The People’s Republic of China stands at an historic crossroads at it celebrates its 70th anniversary under the dominating grip of President Xi Jinping. Since assuming leadership in 2012, President Xi has focused on consolidating and solidifying power at home and projecting Chinese influence firmly abroad. The outcome of the current crisis in Hong Kong will inevitably shape this process for years to come and clearly presents Xi with one of his greatest domestic and foreign policy challenges.
Although triggered at the end of March by a proposed law to extradite suspects in Hong Kong to mainland China, the current crisis is largely a reaction to years of gradual encroachment by the Chinese Communist Party (CCP) on Hong Kong’s autonomy. The 1997 handover of Hong Kong from British to Chinese rule was underpinned by the “one country, two systems” principle. However, the notion that Hong Kong would remain a purely apolitical, economic-business center was not realistic for the long-term. Politics would eventually, and somewhat inevitably, come to the forefront, and now it has.
In its attempt to push for the extradition law, the CCP clearly overplayed its hand. However, certain elements within the current protest movement are proving equally capable of overplaying their own hand, which increases the risk of a worst case scenario: that is, a massive and comprehensive crackdown by mainland security forces in Hong Kong.
The possibility of the Beijing taking firm action increases the more it believes that local authorities are incapable of quelling the protests in Hong Kong. The CCP fears being undermined, with the risk of spillover into the mainland.
The CCP has clearly threatened to actively deploy the People’s Liberation Army (PLA) in Hong Kong. Its willingness to carry out such a threat, if it ultimately determines it necessary, should not be underestimated. In fact, the number of PLA troops in the city has quietly doubled to 12,000.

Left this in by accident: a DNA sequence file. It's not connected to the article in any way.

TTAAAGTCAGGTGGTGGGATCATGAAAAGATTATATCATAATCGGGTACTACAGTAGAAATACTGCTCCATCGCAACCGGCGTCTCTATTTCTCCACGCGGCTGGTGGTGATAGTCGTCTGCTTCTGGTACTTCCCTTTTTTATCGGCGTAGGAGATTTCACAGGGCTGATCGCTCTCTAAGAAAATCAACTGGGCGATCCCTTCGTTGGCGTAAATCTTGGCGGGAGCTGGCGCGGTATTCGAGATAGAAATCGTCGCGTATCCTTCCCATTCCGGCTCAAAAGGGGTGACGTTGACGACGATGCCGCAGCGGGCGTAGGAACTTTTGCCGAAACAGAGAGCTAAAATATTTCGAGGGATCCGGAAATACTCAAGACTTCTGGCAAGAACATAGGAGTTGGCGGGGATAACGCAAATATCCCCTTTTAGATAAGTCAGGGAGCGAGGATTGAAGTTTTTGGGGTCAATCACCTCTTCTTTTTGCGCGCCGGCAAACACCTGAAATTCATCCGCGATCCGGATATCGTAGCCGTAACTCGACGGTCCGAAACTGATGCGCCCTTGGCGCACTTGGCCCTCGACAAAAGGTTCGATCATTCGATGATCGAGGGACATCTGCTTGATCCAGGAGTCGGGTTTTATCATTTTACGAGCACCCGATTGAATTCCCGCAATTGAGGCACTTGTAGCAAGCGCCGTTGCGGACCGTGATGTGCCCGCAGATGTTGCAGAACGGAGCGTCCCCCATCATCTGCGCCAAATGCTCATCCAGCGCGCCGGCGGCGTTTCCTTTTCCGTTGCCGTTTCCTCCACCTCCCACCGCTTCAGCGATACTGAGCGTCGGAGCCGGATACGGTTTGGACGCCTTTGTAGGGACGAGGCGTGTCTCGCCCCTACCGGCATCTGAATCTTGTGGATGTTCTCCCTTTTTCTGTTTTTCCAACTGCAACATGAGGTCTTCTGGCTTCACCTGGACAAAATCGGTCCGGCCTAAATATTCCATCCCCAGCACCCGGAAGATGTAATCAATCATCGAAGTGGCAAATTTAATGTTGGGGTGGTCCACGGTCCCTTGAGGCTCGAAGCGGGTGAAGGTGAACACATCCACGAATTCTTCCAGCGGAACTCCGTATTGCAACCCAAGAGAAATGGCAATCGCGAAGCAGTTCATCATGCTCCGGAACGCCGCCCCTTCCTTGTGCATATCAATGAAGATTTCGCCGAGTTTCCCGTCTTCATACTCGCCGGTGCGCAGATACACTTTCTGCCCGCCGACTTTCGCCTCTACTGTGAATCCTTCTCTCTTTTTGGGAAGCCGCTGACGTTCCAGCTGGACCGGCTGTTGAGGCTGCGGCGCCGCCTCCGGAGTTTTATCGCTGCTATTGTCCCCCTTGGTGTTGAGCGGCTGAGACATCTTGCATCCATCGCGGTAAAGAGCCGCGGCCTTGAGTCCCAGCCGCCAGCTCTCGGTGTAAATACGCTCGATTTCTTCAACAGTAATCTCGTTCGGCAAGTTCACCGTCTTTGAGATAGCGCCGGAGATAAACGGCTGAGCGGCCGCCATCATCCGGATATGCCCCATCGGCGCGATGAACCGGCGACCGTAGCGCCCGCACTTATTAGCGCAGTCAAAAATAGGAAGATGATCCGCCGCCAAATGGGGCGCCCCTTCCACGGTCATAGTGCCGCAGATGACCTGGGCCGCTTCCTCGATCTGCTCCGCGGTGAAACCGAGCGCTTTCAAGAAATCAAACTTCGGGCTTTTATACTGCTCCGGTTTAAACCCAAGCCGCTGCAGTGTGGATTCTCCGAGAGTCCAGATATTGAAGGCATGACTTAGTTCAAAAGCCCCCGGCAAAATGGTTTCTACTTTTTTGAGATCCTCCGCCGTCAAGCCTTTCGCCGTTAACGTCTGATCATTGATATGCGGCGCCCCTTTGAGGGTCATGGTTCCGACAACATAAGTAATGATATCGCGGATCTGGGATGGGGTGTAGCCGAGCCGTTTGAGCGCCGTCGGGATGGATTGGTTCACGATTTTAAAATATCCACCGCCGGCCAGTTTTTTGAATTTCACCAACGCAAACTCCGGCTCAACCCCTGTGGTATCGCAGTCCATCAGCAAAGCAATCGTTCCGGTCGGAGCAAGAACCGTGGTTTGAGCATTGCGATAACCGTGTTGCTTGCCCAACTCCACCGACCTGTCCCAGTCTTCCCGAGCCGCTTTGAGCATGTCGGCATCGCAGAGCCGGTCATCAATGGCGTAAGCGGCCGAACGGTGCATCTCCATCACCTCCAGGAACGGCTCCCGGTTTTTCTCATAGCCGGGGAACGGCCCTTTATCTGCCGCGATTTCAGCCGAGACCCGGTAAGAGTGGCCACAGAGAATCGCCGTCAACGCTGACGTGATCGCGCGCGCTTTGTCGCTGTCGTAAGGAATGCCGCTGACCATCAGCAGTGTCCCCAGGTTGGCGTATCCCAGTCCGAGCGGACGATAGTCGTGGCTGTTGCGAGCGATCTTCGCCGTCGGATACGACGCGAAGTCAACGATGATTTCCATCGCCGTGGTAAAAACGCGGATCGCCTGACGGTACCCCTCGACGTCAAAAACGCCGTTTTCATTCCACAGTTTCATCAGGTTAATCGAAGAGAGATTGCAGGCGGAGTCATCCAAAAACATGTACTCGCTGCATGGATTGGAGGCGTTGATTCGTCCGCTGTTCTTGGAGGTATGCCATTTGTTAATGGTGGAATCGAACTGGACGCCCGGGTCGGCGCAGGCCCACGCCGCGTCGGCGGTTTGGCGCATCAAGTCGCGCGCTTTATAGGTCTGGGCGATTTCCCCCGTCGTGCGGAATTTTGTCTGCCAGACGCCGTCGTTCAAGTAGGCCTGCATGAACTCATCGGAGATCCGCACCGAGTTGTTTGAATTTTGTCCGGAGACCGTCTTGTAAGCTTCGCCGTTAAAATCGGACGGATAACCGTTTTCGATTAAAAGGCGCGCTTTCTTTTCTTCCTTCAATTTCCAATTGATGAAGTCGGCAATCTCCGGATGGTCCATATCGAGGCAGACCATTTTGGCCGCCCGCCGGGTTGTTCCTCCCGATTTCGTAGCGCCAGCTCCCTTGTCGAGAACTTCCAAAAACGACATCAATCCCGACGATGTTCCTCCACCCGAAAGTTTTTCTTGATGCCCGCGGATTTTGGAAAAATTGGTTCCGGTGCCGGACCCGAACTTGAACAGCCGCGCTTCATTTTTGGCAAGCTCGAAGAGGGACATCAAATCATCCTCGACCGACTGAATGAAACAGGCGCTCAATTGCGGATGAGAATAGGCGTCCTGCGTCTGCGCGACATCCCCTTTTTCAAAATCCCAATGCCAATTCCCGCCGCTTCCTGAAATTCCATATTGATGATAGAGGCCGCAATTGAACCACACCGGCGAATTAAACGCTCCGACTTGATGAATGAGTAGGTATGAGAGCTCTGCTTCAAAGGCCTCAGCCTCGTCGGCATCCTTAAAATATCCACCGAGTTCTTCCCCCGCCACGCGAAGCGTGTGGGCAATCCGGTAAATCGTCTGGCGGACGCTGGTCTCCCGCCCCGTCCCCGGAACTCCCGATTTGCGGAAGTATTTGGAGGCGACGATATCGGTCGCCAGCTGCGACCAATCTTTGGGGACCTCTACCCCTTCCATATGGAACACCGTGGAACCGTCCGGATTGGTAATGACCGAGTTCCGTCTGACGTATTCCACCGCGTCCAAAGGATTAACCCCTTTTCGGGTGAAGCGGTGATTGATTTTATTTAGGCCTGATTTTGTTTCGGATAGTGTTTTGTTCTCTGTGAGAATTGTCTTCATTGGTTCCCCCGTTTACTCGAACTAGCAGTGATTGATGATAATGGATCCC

The Beijing leadership’s greatest fear is national fragmentation. It is willing to counter this existential threat in any way possible in order to maintain order, even in Hong Kong as a last resort. They will conveniently seize upon the words and actions of a minority in the protest movement – some even calling for the end of mainland rule and Hong Kong independence – to paint the entire movement as made of “separatists” undermining China’s national unity in line with “criminal splittists” in Taiwan, Tibet, and Xinjiang. Anyone in Hong Kong actively disrupting civil order even risks being branded “terrorist.” Basically, any form of dissent that the CCP expediently sees as a threat to central authority is considered an enemy of the state.
For the CCP, the serious threat of fragmentation fundamentally outweighs the risks posed by business leaving China altogether in case of a crackdown. The People’s Republic would pay an enormous economic price if Hong Kong’s status as a leading international financial center were threatened. However, many in the CCP are confident that in the long-term it can economically overcome any fallout if the current crisis ultimately requires direct intervention in Hong Kong. Again, what matters most is national unity above all.